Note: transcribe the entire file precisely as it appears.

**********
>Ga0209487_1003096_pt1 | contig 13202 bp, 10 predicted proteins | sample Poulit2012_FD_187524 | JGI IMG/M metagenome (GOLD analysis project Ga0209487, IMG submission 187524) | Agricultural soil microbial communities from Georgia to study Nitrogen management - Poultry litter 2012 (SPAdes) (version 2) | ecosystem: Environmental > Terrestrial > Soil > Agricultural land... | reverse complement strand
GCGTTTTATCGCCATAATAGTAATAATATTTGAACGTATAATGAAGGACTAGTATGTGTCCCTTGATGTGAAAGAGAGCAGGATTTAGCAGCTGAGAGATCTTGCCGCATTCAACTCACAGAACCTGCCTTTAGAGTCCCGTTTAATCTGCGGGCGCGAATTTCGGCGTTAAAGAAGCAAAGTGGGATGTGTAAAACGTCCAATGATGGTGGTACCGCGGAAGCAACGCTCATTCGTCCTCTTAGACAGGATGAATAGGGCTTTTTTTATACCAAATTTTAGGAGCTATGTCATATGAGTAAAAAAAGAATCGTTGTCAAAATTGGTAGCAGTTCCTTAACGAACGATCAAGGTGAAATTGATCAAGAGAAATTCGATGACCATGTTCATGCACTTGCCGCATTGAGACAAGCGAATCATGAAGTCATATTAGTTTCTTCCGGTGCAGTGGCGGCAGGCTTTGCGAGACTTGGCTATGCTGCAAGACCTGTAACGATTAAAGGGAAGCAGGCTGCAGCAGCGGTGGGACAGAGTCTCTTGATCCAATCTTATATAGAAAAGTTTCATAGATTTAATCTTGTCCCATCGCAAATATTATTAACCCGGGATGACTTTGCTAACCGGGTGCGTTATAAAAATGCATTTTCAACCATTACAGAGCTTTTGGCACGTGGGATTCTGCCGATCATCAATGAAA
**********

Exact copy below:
>Ga0209487_1003096_pt1 | contig 13202 bp, 10 predicted proteins | sample Poulit2012_FD_187524 | JGI IMG/M metagenome (GOLD analysis project Ga0209487, IMG submission 187524) | Agricultural soil microbial communities from Georgia to study Nitrogen management - Poultry litter 2012 (SPAdes) (version 2) | ecosystem: Environmental > Terrestrial > Soil > Agricultural land... | reverse complement strand
GCGTTTTATCGCCATAATAGTAATAATATTTGAACGTATAATGAAGGACTAGTATGTGTCCCTTGATGTGAAAGAGAGCAGGATTTAGCAGCTGAGAGATCTTGCCGCATTCAACTCACAGAACCTGCCTTTAGAGTCCCGTTTAATCTGCGGGCGCGAATTTCGGCGTTAAAGAAGCAAAGTGGGATGTGTAAAACGTCCAATGATGGTGGTACCGCGGAAGCAACGCTCATTCGTCCTCTTAGACAGGATGAATAGGGCTTTTTTTATACCAAATTTTAGGAGCTATGTCATATGAGTAAAAAAAGAATCGTTGTCAAAATTGGTAGCAGTTCCTTAACGAACGATCAAGGTGAAATTGATCAAGAGAAATTCGATGACCATGTTCATGCACTTGCCGCATTGAGACAAGCGAATCATGAAGTCATATTAGTTTCTTCCGGTGCAGTGGCGGCAGGCTTTGCGAGACTTGGCTATGCTGCAAGACCTGTAACGATTAAAGGGAAGCAGGCTGCAGCAGCGGTGGGACAGAGTCTCTTGATCCAATCTTATATAGAAAAGTTTCATAGATTTAATCTTGTCCCATCGCAAATATTATTAACCCGGGATGACTTTGCTAACCGGGTGCGTTATAAAAATGCATTTTCAACCATTACAGAGCTTTTGGCACGTGGGATTCTGCCGATCATCAATGAAA